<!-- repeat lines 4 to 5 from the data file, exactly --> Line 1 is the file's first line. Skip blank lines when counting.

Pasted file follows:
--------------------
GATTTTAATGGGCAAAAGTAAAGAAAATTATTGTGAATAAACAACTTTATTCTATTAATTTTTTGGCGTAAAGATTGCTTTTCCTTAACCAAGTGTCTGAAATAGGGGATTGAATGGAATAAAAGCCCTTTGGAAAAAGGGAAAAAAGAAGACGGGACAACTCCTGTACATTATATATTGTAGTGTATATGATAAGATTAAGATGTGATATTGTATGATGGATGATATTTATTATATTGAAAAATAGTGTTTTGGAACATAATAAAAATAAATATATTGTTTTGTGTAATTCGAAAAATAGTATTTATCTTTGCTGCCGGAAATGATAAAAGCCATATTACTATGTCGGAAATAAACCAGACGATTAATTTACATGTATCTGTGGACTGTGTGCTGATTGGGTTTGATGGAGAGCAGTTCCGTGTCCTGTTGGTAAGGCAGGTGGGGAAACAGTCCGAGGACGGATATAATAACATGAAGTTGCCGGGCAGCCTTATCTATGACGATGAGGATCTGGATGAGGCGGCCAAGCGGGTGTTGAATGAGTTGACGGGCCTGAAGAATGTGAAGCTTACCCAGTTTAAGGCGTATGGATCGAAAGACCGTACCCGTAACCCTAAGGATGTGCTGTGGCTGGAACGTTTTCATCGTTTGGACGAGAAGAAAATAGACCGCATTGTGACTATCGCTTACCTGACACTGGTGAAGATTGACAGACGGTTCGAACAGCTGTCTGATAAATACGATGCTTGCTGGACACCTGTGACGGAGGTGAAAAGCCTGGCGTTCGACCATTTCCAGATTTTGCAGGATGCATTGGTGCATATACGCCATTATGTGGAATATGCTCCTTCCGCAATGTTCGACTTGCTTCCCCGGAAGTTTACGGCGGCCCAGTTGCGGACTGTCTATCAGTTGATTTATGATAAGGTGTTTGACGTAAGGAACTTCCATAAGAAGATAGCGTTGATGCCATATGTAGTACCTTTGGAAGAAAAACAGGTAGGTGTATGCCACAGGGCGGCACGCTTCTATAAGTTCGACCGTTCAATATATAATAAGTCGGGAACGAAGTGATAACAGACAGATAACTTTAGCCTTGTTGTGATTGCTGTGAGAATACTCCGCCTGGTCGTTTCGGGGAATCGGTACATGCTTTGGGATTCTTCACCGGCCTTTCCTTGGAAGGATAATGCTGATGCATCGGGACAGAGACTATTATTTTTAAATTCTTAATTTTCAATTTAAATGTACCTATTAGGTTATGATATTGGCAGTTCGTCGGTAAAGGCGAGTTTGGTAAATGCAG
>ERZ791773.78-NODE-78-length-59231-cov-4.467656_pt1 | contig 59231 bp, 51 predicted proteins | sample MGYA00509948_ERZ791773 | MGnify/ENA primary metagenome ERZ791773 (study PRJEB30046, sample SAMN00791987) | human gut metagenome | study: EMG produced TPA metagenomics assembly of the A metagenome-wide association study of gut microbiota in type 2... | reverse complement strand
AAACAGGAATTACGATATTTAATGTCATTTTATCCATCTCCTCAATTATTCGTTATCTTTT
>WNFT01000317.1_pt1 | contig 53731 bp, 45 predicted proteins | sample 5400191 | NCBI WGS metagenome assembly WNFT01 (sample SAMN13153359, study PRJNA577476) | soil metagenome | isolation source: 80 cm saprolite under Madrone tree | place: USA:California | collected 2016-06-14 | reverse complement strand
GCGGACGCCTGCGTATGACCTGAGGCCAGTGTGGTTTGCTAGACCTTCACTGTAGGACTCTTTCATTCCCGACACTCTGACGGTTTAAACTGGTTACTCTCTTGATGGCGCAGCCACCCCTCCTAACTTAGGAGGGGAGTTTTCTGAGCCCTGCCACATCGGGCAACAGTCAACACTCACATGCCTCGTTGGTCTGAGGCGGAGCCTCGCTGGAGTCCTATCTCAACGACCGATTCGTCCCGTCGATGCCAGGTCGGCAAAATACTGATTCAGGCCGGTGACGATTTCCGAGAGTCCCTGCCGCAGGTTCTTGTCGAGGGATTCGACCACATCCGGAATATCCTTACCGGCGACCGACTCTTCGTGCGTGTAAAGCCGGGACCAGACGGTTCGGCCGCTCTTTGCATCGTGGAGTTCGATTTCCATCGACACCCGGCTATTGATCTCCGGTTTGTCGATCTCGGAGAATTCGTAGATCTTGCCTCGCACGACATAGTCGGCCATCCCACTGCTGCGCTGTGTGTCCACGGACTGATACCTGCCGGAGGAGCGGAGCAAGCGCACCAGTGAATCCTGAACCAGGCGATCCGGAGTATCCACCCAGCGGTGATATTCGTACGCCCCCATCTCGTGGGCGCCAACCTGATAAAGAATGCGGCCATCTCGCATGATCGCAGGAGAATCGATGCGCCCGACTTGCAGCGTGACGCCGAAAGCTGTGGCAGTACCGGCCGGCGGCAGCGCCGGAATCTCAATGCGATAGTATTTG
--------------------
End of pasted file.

>WNFT01000317.1_pt1 | contig 53731 bp, 45 predicted proteins | sample 5400191 | NCBI WGS metagenome assembly WNFT01 (sample SAMN13153359, study PRJNA577476) | soil metagenome | isolation source: 80 cm saprolite under Madrone tree | place: USA:California | collected 2016-06-14 | reverse complement strand
GCGGACGCCTGCGTATGACCTGAGGCCAGTGTGGTTTGCTAGACCTTCACTGTAGGACTCTTTCATTCCCGACACTCTGACGGTTTAAACTGGTTACTCTCTTGATGGCGCAGCCACCCCTCCTAACTTAGGAGGGGAGTTTTCTGAGCCCTGCCACATCGGGCAACAGTCAACACTCACATGCCTCGTTGGTCTGAGGCGGAGCCTCGCTGGAGTCCTATCTCAACGACCGATTCGTCCCGTCGATGCCAGGTCGGCAAAATACTGATTCAGGCCGGTGACGATTTCCGAGAGTCCCTGCCGCAGGTTCTTGTCGAGGGATTCGACCACATCCGGAATATCCTTACCGGCGACCGACTCTTCGTGCGTGTAAAGCCGGGACCAGACGGTTCGGCCGCTCTTTGCATCGTGGAGTTCGATTTCCATCGACACCCGGCTATTGATCTCCGGTTTGTCGATCTCGGAGAATTCGTAGATCTTGCCTCGCACGACATAGTCGGCCATCCCACTGCTGCGCTGTGTGTCCACGGACTGATACCTGCCGGAGGAGCGGAGCAAGCGCACCAGTGAATCCTGAACCAGGCGATCCGGAGTATCCACCCAGCGGTGATATTCGTACGCCCCCATCTCGTGGGCGCCAACCTGATAAAGAATGCGGCCATCTCGCATGATCGCAGGAGAATCGATGCGCCCGACTTGCAGCGTGACGCCGAAAGCTGTGGCAGTACCGGCCGGCGGCAGCGCCGGAATCTCAATGCGATAGTATTTG